Meet Gen Z who get a bad rap for being like millennials but are not as bad as that generation.
In the 1940s the GI Bill made college a reality for more young people than ever. Combined with an increase in federal loans, higher education was relatively easy to access and generally affordable for those who wanted it. By the 1990s however, state support for colleges decreased dramatically and tuitions began to rise.
As the generation of Millennials (defined as those born between 1981 and 1996) have struggled with student loan payments, the next generation (those born between 1996 and 2011), known as Gen Z, have taken notice. As they approach college many have begun to put together strategies that will allow them to more responsibly pay for higher education without as much fear of mortgaging their futures. As a study from NitroCollege demonstrates, other generations have a great deal to learn from Generation Z when it comes to financial savvy.
The first London Value Investor Conference was held in April 2012 and it has since grown to become the largest gathering of Value Investors in Europe, bringing together some of the best investors every year. At this year’s conference, held on May 19th, Simon Brewer, the former CIO of Morgan Stanley and Senior Adviser to Read More
Current student loans can be tricky to navigate. As of 2017, there are over 44 million borrowers representing over $1.3 trillion in student loan debt. So, where is the new generation finding savings?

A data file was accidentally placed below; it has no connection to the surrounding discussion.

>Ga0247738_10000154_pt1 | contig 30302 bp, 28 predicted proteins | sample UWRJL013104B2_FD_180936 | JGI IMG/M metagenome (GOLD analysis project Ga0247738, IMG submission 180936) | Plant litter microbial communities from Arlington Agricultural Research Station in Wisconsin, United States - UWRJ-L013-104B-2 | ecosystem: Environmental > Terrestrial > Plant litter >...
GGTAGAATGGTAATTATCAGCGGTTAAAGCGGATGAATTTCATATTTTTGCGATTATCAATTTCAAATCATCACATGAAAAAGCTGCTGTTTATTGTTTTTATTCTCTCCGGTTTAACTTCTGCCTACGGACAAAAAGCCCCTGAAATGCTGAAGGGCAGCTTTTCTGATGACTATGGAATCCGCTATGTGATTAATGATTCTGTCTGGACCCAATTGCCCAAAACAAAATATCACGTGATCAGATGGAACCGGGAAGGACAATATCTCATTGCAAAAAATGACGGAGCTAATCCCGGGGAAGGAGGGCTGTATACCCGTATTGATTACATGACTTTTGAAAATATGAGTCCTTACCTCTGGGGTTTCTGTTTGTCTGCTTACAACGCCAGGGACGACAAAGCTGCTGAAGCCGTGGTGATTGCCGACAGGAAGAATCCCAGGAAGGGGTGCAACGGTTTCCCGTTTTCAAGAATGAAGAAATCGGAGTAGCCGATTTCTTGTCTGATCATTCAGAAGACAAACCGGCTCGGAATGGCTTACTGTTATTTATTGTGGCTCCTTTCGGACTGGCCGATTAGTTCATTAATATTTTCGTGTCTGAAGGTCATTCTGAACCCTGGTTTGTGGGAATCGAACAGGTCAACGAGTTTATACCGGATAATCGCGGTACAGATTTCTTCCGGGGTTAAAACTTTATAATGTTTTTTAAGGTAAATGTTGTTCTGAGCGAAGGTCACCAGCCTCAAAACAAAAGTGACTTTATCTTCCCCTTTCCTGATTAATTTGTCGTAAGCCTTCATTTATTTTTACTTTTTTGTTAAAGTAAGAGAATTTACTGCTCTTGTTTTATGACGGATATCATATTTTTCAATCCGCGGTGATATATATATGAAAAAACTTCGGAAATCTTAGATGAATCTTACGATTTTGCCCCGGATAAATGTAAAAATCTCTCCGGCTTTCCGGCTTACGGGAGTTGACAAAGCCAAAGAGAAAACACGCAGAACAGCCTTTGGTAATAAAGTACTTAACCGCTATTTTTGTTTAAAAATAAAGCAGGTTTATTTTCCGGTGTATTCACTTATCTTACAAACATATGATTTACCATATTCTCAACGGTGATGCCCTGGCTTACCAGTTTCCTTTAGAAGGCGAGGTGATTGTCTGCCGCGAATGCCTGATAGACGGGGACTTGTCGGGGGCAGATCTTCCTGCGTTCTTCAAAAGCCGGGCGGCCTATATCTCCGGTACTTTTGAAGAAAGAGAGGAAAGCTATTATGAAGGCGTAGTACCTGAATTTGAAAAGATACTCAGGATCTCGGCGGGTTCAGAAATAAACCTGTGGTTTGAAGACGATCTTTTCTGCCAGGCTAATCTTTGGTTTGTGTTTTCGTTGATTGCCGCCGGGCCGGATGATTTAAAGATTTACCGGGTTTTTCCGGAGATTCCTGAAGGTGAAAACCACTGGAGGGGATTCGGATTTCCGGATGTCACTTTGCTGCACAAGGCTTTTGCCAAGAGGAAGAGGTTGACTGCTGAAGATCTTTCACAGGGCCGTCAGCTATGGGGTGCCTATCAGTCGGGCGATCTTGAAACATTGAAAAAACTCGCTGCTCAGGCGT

In general they are looking close to home. According to the study of over 5000 students, almost 70% are considering nearby state schools. This is because in state tuition is usually roughly half of what out of staters pay. And with the average cost of room and board at over $10k per semester, about 20% of Generation Z students are considering continuing to live with parents to save their cash.
Not only are these students thinking more about their money when it comes to higher education, they have some realistic expectations about their futures as well.
Millennials have been characterized as suffering under the assumption that those with college degrees in competitive fields should be guaranteed high paying jobs right out of college. As this has not panned out it has led to some frustration. Again, Gen Z has taken notice. In general, their expectations are lower and more realistic when envisioning their fledgling careers, with about half clearly prepared to be making under $50k as they begin their professional lives. See below for the average entry level salary for a common Bachelor’s degree.
There’s a great deal more to learn from Generation Z and what they have gathered from the mistakes of the past. The statistics in this study tell a clear story of a generation that will not endure the same financial mismanagement of their elders, particularly when it comes to higher education costs.
Gen Z infographic retirement guide below.